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ESPN NY Hall of Fame

Our inaugural class:

Babe Ruth

Joe DiMaggio

Lou Gehrig

Mickey Mantle

Jackie Robinson


Babe is top vote-getter

The finalists | Photo gallery Photo Gallery

Looking ahead to 2012 »

Note: Active players are not eligible.


• Video: Panelists debate on Hall candidates Video

• Ian O'Connor: Where is Patrick Ewing?

• Andrew Marchand: Babe is king of NYC

• Johnette Howard: Make room for LT

• Wallace Matthews: Ballot of Willis and Joe Willie

• Rob Parker: Remember the Islanders

• Mechelle Voepel: Rise of women's hoops


Each team's fab five:

• Baseball: Yankees | Mets

• Football: Giants | Jets

• Basketball: Knicks | Nets | St. John's | Liberty

• Hockey: Rangers | Islanders | Devils

No Patrick? Are Ew kidding?

Once again, Ewing is known for what he isn't -- in this case, a finalist for our Hall


By Ian O'Connor
ESPNNewYork.com

Lawrence Taylor
Nathaniel S. Butler/Getty Images
Ian O'Connor and our panel debate Patrick Ewing's absence from the ballot:  Watch Video

Patrick Ewing is never defined by what he was, but by what he was not.

He was not approachable. He was not beloved. He was not good enough or lucky enough to win an NBA title.

Too many fans see Ewing's cup as half-empty, so I had a shocked-but-not-surprised reaction to our panel's decision to exclude the Knicks' former franchise player from a list of 20 finalists for our inaugural class of New York Hall of Famers.

Only make no mistake: Ewing earned his spot on that list and his place in the debate over who's the greatest Knick of all time.

Video

Ian O'Connor: Willie Mays should be a
first-ballot Hall of Famer:  Watch Video

Photo gallery

Check out the 20 candidates for the
ESPN New York Hall of Fame: Gallery Photo Gallery

I was the lone panelist to vote for Ewing, who was rejected by the thoughtful and professional likes of Wallace Matthews, Johnette Howard, Rob Parker and Andrew Marchand. Their chief argument sounds like the groan that came out of the Garden cheap seats the day the "Big Fella" missed the Little Finger-roll against the Pacers.

Ewing never won a ring.

So be it. Willis Reed and Walt Frazier are deserving Top 20 members, and this counter-argument isn't meant to diminish anything they accomplished in seizing the franchise's only two championships.

But Ewing did score 24,815 points in his career (95 percent of them for the Knicks), more than double Reed's total. Reed and Frazier also had something Ewing never had:

Each other.

If Ewing could've thrown outlet passes to Frazier, he surely would've had a ring or two to call his own. In fact, the 7-footer never had a Scottie Pippen or a Dwyane Wade or a Carmelo Anthony or any credible complementary star to drive him over the top.

Of course, Dirk Nowitzki just reminded everyone that one superstar can carry a team to a title. But when Nowitzki lost his touch and needed a little help, Jason Terry made the shots he had to make.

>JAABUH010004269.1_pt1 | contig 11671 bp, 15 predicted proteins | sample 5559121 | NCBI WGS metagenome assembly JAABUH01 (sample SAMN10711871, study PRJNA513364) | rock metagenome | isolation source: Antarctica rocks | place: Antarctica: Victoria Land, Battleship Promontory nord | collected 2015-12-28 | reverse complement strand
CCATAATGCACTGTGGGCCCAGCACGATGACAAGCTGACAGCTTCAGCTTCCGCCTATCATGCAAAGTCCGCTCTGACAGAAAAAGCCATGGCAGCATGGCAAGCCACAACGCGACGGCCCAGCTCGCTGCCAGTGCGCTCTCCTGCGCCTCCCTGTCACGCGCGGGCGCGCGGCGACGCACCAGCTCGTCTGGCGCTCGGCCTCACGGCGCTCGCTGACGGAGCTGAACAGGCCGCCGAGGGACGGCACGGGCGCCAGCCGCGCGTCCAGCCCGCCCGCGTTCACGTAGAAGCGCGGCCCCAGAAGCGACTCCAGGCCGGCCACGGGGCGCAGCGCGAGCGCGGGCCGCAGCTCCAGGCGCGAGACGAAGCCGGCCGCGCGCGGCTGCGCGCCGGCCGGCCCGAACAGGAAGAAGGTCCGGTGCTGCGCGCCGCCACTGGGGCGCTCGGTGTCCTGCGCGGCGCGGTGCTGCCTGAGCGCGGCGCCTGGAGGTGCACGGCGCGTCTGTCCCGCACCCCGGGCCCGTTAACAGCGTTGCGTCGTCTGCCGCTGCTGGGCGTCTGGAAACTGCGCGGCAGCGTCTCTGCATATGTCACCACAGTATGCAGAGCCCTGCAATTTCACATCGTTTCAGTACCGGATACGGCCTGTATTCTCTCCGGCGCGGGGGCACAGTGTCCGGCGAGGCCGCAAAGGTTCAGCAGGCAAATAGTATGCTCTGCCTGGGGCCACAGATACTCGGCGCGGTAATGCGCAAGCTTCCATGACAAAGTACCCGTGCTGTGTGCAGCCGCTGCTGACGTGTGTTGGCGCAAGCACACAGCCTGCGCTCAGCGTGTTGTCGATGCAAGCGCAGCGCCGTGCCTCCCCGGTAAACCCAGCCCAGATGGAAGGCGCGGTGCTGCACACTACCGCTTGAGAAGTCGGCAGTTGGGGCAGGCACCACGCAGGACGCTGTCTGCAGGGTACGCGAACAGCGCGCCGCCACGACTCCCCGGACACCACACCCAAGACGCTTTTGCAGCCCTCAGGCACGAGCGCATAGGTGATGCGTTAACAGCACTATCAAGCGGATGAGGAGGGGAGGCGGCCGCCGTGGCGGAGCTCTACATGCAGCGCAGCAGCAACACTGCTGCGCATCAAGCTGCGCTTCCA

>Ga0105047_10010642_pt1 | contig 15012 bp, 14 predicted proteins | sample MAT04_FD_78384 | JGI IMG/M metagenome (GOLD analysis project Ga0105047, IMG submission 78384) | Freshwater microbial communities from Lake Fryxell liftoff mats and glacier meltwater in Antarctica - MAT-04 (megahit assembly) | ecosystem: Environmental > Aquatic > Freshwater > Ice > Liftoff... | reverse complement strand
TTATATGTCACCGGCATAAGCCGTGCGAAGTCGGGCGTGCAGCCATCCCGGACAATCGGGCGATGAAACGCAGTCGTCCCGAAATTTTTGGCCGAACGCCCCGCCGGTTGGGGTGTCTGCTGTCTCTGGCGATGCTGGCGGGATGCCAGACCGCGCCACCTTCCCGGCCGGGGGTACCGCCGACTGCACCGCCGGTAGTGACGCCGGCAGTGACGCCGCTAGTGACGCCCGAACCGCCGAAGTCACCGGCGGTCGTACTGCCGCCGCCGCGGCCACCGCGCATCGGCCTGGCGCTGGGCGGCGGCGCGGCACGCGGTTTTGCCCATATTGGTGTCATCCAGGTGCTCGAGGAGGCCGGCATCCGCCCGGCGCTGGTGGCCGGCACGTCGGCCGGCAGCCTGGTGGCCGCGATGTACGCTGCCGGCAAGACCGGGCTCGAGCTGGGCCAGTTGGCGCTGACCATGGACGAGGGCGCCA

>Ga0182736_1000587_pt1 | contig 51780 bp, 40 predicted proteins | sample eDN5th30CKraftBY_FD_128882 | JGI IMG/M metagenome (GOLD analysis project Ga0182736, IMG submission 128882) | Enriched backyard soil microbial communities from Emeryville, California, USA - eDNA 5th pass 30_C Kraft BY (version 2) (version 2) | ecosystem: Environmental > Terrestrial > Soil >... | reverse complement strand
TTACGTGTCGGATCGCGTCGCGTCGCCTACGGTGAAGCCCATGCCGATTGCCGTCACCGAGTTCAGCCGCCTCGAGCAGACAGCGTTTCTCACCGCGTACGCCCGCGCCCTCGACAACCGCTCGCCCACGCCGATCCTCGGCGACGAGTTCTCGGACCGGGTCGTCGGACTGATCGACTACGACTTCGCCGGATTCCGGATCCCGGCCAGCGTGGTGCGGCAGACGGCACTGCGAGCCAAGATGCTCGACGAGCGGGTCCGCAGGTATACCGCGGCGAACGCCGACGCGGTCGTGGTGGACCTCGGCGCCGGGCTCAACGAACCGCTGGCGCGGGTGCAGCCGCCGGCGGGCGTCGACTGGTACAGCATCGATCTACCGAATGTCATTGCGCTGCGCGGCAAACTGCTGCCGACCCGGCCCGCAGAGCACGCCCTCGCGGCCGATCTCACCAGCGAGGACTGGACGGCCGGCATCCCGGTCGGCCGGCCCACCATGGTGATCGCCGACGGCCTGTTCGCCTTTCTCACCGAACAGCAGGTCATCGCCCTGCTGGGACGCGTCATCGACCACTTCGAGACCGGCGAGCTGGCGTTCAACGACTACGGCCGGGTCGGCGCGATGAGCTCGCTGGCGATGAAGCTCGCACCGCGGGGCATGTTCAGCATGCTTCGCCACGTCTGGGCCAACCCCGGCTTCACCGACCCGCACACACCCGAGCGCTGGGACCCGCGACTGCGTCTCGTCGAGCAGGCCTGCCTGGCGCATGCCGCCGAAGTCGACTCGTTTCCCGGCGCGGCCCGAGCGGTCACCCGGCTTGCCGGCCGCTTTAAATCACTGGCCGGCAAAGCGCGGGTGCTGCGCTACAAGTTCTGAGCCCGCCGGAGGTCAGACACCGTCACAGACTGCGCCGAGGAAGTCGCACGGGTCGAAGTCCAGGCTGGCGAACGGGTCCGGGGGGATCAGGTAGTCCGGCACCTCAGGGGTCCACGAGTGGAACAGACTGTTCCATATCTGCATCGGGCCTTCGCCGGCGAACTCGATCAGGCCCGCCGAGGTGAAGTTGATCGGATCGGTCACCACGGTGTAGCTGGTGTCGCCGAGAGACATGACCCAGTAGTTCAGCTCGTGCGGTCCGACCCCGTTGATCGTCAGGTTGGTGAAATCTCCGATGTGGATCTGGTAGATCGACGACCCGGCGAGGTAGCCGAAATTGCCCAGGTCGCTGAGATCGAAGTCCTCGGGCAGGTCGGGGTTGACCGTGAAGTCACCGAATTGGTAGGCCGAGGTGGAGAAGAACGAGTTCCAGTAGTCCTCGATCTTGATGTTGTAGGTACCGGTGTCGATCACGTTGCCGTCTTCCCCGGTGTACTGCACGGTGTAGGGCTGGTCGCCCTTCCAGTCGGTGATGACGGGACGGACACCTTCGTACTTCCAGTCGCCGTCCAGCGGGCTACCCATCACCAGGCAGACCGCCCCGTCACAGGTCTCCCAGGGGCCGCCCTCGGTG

Ewing? John Starks dealt him that 2-for-18 in the Game 7 loss to Houston in the '94 Finals.

"I had good guys with me," Ewing said in March, "and I'd never take anything away from them. I had John, Allan [Houston], Spree, [Charles] Oakley. But none of those guys were of the caliber of Carmelo. I didn't have a Carmelo."

No, Ewing didn't have the Eastern Conference firepower required to overthrow Michael Jordan, only the best there ever was.

But in the year Jordan went off to play minor league baseball, Ewing delivered the Knicks to their first Finals appearance in 21 seasons by dropping 24 points, 22 rebounds, seven assists, five blocks and the series-deciding putback dunk on Indiana in Game 7. He punctuated the moment by standing on the scorer's table and stretching his arms wide as if to embrace the Garden crowd.

Maybe that was the one and only time Ewing connected with the fans. Maybe he should have played the game with a generosity of spirit that eluded him.

And yes, maybe he should've ripped the ball out of Starks' Game 7 hands in '94, and maybe he should've slammed home that wayward finger-roll the following year.

Patrick Ewing
AP Photo/Charles Rex Arbogast
Patrick Ewing had the Garden crowd in his hands after a victory in Game 7 of the 1994 East finals.

But Ewing forever played hard and played hurt. He led the league in ice packs, and still leads the franchise in points, rebounds, blocks and games played.

If that wasn't good enough for a parade, it sure as hell should've been good enough to make our Top 20.

A few other points on our selections:

• Active athletes, coaches and owners are not eligible.

• Statistically, Jackie Robinson doesn't belong in the top five, our inaugural class of Hall of Famers. But he's arguably the most important athlete in the nation's history, reason enough to put him in there with The Babe.

• Is Willie Mays a legitimate New York star despite the fact he hit 459 of his 660 homers in the colors of the San Francisco Giants? Without question.

Mays won his only title in New York and made the most memorable play of his career in the Polo Grounds -- The Catch against Cleveland's Vic Wertz in the '54 World Series. The iconic photo of Mays playing stickball in Harlem is the clincher.

• Mike Tyson did not belong in our Top 20, not after he wasted so much of his talent, got convicted of rape and chewed off a piece of Evander Holyfield's ear. Tyson is better remembered for his bitter defeats (Holyfield, Buster Douglas, Lennox Lewis) than for his earlier conquests (Trevor Berbick, Larry Holmes, Michael Spinks).

Losing to Kevin McBride alone should've disqualified him from this list.

Ian O'Connor is the author of "The Captain: The Journey of Derek Jeter."